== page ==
The Army of Zin is wreaking havoc on the idyll countryside, and only Maximo can stop the horde.
The Army of Zin is wreaking havoc on the idyll countryside, and only Maximo can stop the horde.

Another key change to the gameplay is a new balance that focuses more on fighting enemies than trying to navigate hazard-filled areas. The game even provides you with a new way to deal with the forces of evil, thanks to the ability to play as Grim, who is best described as a playable smart bomb who looks like the Grim Reaper. When you're on the ropes, you'll be able to call on the tiny specter of death to come in and even the odds. While Grim is enormously useful, your ability to employ him will hinge on the number of souls you've collected by defeating members of the Army of Zin. As you collect the freed souls, an onscreen meter will charge. Once it's full, you'll be able to use Grim. The same meter slowly runs down as you use him, which keeps you from relying too heavily on the deathly one.

Of course, what will likely be seen as one of the most welcome changes to the gameplay is the new save system. You'll now save at the end of a level, rather than pay, as you did in the previous game. The death coins you collect will now serve as lives that will restart you at the last continue marker when you die. If you die with no lives left, you'll have to start the level from the beginning with the default number of lives.

The new game's graphics are quite improved over its predecessor's.
The new game's graphics are quite improved over its predecessor's.

The series' graphics have been bumped up considerably for the new game. Maximo's character model features a greater level of detail and smoother animation. While his foes in the original game were a little on the bland side, the Army of Zin is an attractive bunch of enemies. Their clockwork nature allows for a greater amount of variety in their individual appearances. The new opportunities have apparently allowed the team to go to loopier heights, as evidenced by some of the boss designs. For example, one boss we saw looked like a clockwork chicken. The odd design was supposedly inspired by an old European legend. The various environments you'll be exploring have also been bumped up a few notches, with a greater number of special effects on display, including particle effects and heat haze popping up to add nice atmospheric touches.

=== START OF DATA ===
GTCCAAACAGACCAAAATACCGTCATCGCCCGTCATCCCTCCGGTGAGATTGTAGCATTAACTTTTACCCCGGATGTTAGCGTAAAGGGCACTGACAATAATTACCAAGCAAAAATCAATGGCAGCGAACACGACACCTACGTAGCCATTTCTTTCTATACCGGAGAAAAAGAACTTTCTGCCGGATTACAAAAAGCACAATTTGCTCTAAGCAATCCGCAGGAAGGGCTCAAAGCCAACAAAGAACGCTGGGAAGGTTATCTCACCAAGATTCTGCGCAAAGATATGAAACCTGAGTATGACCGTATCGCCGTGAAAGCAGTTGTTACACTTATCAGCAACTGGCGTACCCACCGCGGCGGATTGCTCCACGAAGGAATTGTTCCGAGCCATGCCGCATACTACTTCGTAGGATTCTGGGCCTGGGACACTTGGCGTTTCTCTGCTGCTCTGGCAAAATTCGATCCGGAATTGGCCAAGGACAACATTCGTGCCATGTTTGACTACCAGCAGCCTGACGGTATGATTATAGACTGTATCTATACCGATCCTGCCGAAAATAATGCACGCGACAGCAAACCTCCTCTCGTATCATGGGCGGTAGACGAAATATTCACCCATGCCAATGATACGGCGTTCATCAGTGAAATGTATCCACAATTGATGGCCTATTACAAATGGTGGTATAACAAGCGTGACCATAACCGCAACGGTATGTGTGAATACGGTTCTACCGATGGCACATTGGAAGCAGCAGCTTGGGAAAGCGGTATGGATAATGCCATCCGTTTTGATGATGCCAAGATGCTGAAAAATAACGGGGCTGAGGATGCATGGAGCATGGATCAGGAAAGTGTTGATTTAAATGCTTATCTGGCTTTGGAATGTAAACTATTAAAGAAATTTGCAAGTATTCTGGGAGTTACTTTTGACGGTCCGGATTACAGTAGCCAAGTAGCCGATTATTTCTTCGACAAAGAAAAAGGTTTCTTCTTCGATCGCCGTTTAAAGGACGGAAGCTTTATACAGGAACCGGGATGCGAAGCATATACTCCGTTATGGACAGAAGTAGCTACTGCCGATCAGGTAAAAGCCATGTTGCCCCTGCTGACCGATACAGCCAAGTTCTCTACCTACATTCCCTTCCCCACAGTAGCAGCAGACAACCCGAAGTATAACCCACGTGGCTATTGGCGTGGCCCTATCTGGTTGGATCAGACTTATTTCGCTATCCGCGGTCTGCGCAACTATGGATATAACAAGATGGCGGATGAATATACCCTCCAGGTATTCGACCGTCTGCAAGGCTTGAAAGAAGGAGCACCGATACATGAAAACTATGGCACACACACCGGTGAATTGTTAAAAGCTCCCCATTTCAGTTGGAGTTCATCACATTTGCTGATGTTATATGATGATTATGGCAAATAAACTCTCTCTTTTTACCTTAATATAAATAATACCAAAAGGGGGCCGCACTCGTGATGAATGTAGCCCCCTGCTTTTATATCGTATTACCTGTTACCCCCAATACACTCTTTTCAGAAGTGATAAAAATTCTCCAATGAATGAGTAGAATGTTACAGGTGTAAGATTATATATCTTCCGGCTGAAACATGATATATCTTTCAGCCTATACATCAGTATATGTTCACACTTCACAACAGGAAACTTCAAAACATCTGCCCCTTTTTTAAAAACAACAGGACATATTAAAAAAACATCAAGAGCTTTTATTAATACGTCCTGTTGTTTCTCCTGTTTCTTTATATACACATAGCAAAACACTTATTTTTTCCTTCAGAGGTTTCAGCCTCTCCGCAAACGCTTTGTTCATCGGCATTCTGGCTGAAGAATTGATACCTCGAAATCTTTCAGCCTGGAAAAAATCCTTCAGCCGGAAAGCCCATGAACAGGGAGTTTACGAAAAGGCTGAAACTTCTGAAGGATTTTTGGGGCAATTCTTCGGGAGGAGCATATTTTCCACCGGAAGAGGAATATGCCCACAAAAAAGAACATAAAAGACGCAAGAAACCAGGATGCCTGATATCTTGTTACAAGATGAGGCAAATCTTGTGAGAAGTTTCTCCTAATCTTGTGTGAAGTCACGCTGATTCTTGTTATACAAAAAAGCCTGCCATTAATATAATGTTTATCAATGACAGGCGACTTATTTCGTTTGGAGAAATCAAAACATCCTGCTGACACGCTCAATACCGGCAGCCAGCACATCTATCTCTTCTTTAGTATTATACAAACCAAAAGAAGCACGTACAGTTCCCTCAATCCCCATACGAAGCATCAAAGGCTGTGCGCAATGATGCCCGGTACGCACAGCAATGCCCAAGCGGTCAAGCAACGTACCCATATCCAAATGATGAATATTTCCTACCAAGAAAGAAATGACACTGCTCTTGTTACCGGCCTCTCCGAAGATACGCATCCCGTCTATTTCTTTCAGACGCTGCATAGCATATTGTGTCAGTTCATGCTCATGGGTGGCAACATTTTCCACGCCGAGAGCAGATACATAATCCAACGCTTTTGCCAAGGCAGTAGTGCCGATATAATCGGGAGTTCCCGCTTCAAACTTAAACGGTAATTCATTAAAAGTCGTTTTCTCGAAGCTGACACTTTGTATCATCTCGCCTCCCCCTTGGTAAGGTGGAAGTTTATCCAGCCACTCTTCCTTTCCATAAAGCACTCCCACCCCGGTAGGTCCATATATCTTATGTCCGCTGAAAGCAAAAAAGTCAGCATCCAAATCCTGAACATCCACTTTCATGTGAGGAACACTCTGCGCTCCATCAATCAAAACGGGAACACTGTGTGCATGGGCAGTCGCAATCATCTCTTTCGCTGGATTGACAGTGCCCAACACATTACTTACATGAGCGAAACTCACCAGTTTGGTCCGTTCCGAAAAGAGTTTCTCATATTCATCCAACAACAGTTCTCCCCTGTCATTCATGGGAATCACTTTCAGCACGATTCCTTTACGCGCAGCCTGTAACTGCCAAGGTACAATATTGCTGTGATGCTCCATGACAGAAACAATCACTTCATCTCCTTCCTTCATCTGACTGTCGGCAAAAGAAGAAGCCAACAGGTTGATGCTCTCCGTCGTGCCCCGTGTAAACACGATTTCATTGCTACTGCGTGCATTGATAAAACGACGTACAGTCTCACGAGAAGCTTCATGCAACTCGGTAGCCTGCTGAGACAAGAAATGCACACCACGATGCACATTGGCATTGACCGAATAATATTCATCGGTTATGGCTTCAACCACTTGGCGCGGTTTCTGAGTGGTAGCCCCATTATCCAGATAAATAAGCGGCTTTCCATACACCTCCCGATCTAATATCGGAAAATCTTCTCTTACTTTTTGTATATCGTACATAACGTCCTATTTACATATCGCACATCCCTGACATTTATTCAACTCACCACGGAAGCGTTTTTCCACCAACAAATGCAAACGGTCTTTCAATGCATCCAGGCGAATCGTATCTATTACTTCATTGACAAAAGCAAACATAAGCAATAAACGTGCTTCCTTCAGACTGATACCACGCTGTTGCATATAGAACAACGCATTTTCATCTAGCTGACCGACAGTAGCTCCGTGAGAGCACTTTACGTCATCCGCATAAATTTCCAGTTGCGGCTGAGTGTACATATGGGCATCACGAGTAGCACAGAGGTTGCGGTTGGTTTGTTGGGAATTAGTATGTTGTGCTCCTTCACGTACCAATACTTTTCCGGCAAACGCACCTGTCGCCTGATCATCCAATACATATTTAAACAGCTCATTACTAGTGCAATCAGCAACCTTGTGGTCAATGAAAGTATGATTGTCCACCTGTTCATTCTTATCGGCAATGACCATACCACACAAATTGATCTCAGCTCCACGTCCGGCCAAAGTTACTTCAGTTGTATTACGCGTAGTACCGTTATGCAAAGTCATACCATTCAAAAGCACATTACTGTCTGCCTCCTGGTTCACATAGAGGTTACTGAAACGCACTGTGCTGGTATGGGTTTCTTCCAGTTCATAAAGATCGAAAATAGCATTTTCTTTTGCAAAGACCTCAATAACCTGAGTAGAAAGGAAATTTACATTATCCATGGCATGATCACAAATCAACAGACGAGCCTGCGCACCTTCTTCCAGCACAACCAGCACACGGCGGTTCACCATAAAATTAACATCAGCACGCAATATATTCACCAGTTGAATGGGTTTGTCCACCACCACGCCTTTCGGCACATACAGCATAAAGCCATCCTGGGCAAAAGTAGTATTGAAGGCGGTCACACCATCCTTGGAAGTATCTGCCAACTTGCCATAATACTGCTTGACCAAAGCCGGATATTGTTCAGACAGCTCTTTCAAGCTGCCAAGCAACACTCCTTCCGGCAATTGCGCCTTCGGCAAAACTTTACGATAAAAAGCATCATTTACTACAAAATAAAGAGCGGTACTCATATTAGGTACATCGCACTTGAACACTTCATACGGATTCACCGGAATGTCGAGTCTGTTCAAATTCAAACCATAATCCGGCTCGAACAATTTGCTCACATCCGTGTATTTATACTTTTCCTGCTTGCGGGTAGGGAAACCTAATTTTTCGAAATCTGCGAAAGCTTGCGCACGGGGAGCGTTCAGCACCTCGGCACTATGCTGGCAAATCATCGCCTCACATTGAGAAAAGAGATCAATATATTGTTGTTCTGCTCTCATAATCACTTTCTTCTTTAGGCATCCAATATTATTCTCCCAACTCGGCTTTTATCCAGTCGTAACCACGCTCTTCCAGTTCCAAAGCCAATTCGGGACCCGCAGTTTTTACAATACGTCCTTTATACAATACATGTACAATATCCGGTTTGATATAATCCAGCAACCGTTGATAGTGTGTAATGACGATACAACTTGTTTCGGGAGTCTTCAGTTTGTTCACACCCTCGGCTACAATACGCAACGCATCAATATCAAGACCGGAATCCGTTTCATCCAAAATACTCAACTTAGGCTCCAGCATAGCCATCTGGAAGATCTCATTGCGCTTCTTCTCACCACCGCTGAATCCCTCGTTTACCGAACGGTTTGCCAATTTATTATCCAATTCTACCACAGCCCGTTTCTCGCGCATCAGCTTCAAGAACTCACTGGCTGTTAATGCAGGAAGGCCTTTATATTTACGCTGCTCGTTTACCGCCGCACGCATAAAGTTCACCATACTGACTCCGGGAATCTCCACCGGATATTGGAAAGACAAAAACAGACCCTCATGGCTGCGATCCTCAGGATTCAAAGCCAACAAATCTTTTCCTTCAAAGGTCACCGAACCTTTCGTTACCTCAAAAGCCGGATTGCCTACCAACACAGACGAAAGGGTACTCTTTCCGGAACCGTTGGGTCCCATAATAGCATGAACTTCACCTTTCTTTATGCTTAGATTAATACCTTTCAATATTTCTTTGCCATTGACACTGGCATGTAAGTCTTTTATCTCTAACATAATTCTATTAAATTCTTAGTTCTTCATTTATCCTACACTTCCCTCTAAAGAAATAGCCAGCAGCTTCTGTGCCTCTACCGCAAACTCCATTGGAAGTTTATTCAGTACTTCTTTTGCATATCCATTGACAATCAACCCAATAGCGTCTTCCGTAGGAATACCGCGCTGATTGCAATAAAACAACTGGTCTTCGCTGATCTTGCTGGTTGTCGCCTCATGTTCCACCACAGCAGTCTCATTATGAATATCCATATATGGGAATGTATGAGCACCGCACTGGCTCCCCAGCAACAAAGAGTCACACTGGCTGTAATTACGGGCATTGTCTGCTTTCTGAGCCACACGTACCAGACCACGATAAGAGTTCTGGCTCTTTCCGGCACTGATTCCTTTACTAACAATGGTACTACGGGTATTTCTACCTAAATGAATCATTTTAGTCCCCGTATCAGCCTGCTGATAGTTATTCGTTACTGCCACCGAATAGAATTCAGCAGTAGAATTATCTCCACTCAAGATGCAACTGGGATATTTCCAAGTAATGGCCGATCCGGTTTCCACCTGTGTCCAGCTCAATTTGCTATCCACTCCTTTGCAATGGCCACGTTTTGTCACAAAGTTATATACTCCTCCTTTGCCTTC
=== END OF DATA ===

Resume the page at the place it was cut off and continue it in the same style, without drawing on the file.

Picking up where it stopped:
From what we've seen so far, Maximo vs. Army of Zin is shaping up to be a solid successor to the original Maximo. The improved graphics are a welcome sight, as are the inspired designs for the various members of the Army of Zin. The tweaks made to the gameplay appear to make the game a more accessible experience than its predecessor, which should be just what the doctor ordered for the burgeoning franchise. The fact that you can play as death personified is just one more feather in the game's cap. If it can manage to deliver the balanced experience it seems poised to, Maximo vs. Army of Zin will definitely be a notable game when it's released. Look for more on the game in the coming months.